Chart of the Week: Rail Traffic – Cass Freight Index – Shipments, Institute of Supply Management – Purchasing Manager’s Index, Backlog of Orders Index SONAR: CFIS.USA, ISM.PMI, ISM.MLOG
Last week the Institute of Supply Management (ISM) released their latest Purchasing Manager’s Index (PMI) value for September, which was the lowest value reported in over ten years. The PMI has a loose leading relationship with the Cass Shipments Index, which measures freight volumes based on invoicing activity. The recent drop could be a sign of what to expect with freight volumes after the retail shipment heavy 4th quarter ends.
The PMI is a diffusion index based on surveys of supply
chain managers in over 400 companies in 19 industries. This type of index is designed
to identify turning points in economic cycles. A reading below 50 is indicative
of slowing or contracting conditions, while anything over 50 is indicating expansion
as perceived by the purchasing managers.
The recent result of 47.8 is the lowest value since 2009,
when the U.S. economy was in a deep recession. Times have changed, however, and
the economy is not as tied to manufacturing as it once was, which is largely the
focus of the PMI.
The bad news for trucking companies is the fact that they are still very connected to manufacturing activity, and at certain times of the year the freight mix shifts more heavily towards moving prefabricated goods between plants. January through March is typically the most active time of year for this due to the seasonality of order cycles.
Many companies budget for capital expenditures and inventory purchasing at the end of the fiscal year. For most, that occurs on or around December 31st. This leads to surging orders around this time as they clean out reserves of cash to get ready for the upcoming year. Part of the PMI calculation involves the backlog of orders. This index has been below 50 since May, with the most recent September number was 45.1.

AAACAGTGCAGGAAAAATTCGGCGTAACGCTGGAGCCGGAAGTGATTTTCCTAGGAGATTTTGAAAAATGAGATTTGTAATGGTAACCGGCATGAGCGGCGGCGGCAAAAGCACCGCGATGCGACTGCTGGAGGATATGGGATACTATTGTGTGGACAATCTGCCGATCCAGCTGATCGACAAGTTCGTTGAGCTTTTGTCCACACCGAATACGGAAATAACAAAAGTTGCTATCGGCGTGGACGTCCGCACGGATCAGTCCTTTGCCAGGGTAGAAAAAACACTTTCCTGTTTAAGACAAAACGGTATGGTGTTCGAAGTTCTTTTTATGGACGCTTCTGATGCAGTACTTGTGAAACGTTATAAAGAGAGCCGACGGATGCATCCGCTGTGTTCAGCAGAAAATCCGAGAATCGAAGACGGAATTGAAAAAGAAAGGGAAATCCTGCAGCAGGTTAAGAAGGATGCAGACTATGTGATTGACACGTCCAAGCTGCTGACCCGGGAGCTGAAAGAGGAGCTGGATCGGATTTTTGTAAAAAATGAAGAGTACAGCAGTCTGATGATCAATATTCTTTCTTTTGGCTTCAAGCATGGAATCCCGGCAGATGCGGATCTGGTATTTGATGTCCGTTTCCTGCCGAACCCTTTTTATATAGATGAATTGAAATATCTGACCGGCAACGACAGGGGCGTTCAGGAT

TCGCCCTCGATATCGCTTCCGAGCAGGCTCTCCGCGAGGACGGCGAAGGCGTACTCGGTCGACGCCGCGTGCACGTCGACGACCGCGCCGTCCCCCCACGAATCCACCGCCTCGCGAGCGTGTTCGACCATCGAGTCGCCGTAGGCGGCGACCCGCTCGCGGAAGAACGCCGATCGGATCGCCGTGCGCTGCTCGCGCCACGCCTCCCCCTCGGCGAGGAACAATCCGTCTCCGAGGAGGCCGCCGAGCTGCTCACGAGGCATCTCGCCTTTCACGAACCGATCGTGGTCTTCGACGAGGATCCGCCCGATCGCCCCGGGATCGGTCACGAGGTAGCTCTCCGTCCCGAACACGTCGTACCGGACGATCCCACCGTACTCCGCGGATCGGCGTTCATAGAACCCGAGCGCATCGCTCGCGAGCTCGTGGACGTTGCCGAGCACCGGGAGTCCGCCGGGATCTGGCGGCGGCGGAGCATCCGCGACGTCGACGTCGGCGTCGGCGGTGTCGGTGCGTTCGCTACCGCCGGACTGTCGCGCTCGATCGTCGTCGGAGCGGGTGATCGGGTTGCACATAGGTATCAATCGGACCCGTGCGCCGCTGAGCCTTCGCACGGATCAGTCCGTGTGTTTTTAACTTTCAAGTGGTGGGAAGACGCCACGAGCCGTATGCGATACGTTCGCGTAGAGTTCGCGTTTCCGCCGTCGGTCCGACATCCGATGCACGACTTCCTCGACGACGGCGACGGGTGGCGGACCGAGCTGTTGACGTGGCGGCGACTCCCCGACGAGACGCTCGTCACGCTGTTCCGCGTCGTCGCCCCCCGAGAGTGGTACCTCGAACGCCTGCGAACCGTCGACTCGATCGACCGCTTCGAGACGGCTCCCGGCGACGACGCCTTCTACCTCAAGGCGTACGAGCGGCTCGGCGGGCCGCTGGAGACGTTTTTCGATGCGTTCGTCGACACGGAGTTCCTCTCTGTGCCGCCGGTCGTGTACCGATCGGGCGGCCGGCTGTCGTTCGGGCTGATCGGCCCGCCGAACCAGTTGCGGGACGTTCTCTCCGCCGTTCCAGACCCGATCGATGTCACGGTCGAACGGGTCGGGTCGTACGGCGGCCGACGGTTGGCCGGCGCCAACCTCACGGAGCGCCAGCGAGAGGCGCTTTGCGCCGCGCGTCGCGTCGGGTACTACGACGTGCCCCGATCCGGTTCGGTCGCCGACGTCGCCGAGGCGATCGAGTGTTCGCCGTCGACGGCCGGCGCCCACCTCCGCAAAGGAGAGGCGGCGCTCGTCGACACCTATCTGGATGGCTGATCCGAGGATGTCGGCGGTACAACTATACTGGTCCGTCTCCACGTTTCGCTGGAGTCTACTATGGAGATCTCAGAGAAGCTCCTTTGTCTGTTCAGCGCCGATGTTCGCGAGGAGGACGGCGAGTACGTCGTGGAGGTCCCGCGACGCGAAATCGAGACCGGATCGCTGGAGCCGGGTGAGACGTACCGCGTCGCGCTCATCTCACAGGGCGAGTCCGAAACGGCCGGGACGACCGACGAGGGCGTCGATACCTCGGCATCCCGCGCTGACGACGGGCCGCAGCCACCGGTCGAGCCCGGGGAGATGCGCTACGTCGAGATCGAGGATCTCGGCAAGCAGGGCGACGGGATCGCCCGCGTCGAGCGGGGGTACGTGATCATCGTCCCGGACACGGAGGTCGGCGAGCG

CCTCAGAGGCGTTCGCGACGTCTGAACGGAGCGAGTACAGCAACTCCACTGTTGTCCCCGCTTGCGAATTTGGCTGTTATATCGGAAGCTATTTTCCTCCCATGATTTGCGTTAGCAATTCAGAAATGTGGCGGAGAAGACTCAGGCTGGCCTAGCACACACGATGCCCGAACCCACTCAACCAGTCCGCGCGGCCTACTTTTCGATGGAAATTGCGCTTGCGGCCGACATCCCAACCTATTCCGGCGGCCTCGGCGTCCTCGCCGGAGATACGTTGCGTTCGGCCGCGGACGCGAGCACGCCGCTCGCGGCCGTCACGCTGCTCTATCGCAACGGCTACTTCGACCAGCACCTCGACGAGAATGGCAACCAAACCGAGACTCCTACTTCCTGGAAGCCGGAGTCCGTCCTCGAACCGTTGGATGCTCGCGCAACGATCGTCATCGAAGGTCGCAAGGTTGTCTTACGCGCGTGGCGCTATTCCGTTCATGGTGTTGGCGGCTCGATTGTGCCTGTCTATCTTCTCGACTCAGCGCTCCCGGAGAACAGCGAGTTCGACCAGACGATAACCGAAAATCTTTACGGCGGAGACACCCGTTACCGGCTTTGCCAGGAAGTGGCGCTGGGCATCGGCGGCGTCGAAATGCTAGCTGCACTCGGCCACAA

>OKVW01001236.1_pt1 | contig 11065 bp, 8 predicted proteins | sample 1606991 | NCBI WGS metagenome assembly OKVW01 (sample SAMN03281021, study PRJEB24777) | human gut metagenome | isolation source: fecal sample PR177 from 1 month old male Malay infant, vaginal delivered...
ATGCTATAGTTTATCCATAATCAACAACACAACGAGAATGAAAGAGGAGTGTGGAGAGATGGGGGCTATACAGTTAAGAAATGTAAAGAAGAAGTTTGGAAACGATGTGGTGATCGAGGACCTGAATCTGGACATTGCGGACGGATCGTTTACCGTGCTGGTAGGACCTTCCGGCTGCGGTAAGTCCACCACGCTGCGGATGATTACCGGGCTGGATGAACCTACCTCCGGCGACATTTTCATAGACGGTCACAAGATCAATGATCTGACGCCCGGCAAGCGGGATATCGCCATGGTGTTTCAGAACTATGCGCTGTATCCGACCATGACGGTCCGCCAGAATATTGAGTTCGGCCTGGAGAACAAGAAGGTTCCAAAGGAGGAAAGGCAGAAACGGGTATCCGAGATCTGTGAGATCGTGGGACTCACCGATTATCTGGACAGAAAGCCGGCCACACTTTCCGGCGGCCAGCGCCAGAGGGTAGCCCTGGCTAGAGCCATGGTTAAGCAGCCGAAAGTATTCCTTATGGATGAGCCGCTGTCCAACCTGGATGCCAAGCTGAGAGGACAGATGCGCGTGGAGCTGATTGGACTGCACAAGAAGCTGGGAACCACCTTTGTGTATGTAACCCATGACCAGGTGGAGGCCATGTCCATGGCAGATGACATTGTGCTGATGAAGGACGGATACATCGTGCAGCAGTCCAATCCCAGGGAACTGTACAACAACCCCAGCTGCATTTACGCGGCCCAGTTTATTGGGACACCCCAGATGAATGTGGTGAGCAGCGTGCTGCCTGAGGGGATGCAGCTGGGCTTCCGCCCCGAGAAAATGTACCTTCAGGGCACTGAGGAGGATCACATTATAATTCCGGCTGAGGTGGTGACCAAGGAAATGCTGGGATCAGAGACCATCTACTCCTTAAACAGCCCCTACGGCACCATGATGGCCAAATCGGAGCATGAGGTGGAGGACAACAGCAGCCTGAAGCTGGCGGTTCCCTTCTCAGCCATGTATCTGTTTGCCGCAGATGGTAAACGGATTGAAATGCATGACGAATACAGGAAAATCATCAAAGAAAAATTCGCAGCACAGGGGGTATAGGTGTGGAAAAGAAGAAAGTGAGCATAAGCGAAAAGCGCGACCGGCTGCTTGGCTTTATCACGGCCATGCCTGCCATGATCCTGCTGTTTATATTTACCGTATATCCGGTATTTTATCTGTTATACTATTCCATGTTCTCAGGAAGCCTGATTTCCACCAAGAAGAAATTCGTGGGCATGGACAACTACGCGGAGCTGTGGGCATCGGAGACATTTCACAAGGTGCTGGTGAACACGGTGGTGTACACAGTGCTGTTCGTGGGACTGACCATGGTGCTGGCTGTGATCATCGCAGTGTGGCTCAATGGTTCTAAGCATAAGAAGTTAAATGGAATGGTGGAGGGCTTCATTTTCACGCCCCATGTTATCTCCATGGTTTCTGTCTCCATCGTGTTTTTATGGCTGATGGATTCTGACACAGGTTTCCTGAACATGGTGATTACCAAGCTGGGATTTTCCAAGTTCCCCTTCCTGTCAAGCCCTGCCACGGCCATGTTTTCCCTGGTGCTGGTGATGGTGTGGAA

The backlog of orders index generated by the ISM has been better correlated with freight movements than the PMI in recent years due to the PMI being a summary of many aspects of supply chain activity such as pricing and inventory levels that do not have as close of a relationship with freight movement, at least in terms of timing. Orders have a more near-time impact to freight as manufacturers will need to transport raw materials to start the manufacturing process. So what does this mean for the freight market over the next few months?
Removing seasonality from the picture, there is a slightly leading nature to the backlog index for freight volumes. The most recent pattern looks eerily similar to 2015, when the ISM indices diverged from the Cass Shipments Index. This could mean we are only seeing a temporary respite in freight volumes — produce, retail shipments, and trade war response are keeping the industry afloat, while the bottom is about to fall out in earnest in early 2020.
Another reason trucking may be seeing a recent boost is the spillover from the intermodal rail sector due to trucking rates being more competitive. Shippers have shifted some of the freight that typically goes on rail to trucking.
The Cass Index includes samples of rail and intermodal shipments so it would seem that this does not explain the full discrepancy. It would appear that the freight market has not fully realized the bottom if the relationship between shipments and ISM indices remains true.
Winter is already a difficult time for carriers, maybe the consumer will rise to the challenge of saving the day once again.
About the Chart of the Week
The FreightWaves Chart of the Week is a chart selection from SONAR that provides an interesting data point to describe the state of the freight markets. A chart is chosen from thousands of potential charts on SONAR to help participants visualize the freight market in real-time. Each week a Market Expert will post a chart, along with commentary live on the front-page. After that, the Chart of the Week will be archived on FreightWaves.com for future reference.
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